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Stumbled on this tonight. Looks to be a new show with Steve Apple from Rollcast Productions. You remember Steve…Fishizzle and Hustle & Fish. This episode he fishes with Tom Larimer of Larimer Outfitters on the Deschutes.

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dloop

Tuber and I have been at this two-hander thing for little over two years now. Since early 2007 to be more precise. We both started out picking up more rod than we needed for the waters we fished. Back then we didn’t know better but we didn’t care. We had to get out there and see what it was all about.

We both came at it from different angles. I stumbled upon two-handers on the internet and he was lucky enough to have two buddies who were a year ahead. Now it consumes us and we can’t stop talking about it.

We are probably the only two people who have ever thrown a two-hander on the Anchor, Bird, and Ship. I know I am probably the only person who has worked the two-hander at the peak of sockeye season in Southcentral. Not exactly the proper stage but it’s water and it was what we had to work with. If you’ve ever fished those waters you know it doesn’t take much more than a nine footer to cover every inch of water and then some. To say the two-hander was overkill would be an understatement. The Anchor was probably the worst place to apply the art. Most of the time we just flipped the tip. Bird and Ship weren’t much better but at least you could stretch one out there once and a while when the tide was in. We usually ended up fishing water others wouldn’t or couldn’t.

We got some stares and some funny looks for sure. Thirteen feet of rod and fly line thick enough to winch a jeep out of the mud flats is strange if you didn’t know any better. It was fun and we felt like pioneers.

Lucky for us we’ve been able to find some proper water to apply the down and across. Like the stretch of water we go back to every spring and the new piece I discovered this year. And the old water that’s new water because we can now look at things from an entirely different angle.

This two-hander business has changed everything. I find myself fishing the single-hander and throwing spey casts about half the time now. It’s opened up new water and has made those tough spots easier to fish. Now it seems as though there is no piece of water we can’t fish.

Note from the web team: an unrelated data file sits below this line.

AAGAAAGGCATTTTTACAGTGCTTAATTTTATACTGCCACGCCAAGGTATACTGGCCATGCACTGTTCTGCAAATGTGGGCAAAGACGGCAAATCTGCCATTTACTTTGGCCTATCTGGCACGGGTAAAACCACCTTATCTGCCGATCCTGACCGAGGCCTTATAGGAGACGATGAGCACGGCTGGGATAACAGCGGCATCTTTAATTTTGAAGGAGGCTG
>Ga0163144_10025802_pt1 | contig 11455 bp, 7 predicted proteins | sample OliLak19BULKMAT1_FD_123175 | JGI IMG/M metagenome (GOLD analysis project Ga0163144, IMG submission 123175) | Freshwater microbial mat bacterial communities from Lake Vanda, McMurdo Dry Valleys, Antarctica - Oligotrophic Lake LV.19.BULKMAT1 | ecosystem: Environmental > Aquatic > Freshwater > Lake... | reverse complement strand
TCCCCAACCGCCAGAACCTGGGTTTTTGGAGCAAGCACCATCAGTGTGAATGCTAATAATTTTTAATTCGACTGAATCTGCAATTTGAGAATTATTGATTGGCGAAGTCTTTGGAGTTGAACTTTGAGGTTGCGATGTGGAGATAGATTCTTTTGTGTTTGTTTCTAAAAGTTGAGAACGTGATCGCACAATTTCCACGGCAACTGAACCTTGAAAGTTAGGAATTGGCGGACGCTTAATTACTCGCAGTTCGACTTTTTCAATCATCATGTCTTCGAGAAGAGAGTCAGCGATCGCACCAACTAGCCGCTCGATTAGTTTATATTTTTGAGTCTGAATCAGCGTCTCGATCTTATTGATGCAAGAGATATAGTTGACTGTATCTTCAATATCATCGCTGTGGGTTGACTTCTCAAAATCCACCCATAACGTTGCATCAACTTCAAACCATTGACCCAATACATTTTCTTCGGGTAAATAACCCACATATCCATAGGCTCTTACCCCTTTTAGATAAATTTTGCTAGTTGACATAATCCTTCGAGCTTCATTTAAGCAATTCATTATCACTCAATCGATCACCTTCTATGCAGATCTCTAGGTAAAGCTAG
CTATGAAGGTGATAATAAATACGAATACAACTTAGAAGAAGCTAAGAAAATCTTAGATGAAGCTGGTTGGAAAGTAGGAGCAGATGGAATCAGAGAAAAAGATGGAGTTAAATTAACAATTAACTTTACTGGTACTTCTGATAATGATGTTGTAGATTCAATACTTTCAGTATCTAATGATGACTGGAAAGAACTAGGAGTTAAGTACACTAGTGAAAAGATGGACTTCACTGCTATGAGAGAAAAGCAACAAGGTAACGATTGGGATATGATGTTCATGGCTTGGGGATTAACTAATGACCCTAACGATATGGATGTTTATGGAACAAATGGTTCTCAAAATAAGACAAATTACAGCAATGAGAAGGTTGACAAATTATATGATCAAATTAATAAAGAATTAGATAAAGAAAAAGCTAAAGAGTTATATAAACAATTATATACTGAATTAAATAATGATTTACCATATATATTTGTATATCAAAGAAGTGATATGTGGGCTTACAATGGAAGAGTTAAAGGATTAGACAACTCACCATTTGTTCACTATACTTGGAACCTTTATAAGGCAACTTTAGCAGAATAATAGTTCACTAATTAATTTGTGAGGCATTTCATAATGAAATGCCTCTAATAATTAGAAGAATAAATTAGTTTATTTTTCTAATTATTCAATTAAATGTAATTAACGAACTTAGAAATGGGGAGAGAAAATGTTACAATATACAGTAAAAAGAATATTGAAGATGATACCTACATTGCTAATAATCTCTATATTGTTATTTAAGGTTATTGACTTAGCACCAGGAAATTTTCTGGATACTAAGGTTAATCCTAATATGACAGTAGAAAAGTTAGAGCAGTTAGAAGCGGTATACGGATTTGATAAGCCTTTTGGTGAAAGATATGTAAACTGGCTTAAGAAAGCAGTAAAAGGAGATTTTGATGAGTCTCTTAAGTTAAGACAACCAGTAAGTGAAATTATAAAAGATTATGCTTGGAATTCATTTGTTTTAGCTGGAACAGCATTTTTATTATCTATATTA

At first we knew very few people who ever used a two-hander on the waters we fished. We never saw another person swinging the big stick. Now it seems more and more folks are toting along a two-hander. There aren’t many but it’s growing. I’ve never actually seen someone outside of our crew making the casts and taking the steps. It’s equivalent to a big foot sighting I suppose. I’ve seen a few pictures but have yet to run into someone on the water working the two-hander.

I think that is cool.

A little over two years into it and I’ve managed to collect a few things. A lot of it is gear but a big chunk has been knowledge and experience. I started out barely chucking the head of a Rio Skagit 450, a 10 foot cheater, and a 10 foot T-14 tip on a Sage 7136 Z. I now know why the 450 wasn’t cutting it for me on the 7136 and what it takes to chuck a giant bunny leech (if you don’t know yet I’ll give you a clue – short, fat and more grains per foot). Now I’ve got the 7136 loaded with Airflo Ridge, Compact Skagits heavy enough to launch a dead chicken, and a shit ton of zip lock bags of custom made sinktips. I’ve also managed to pick up two more sticks more appropriate for the waters I fish. The 6126 Z helps bring some smaller water in to play and makes tangling with the everyday fish that much more fun. A new addition, the 6110 Z, makes brushy bank channels and brushy freestones where trout like to hide accessible and a blast for swinging sculpins and leeches.

A few thousand casts later and I can now make the cast more often to get me fishing. I know a little more about how to fish a swinging fly and not just leave it up to chance.  What keeps me truck’n along is  looking for more pieces of water and opportunities close to home to swing up more rainbows, more steelhead and that first king on the two-hander.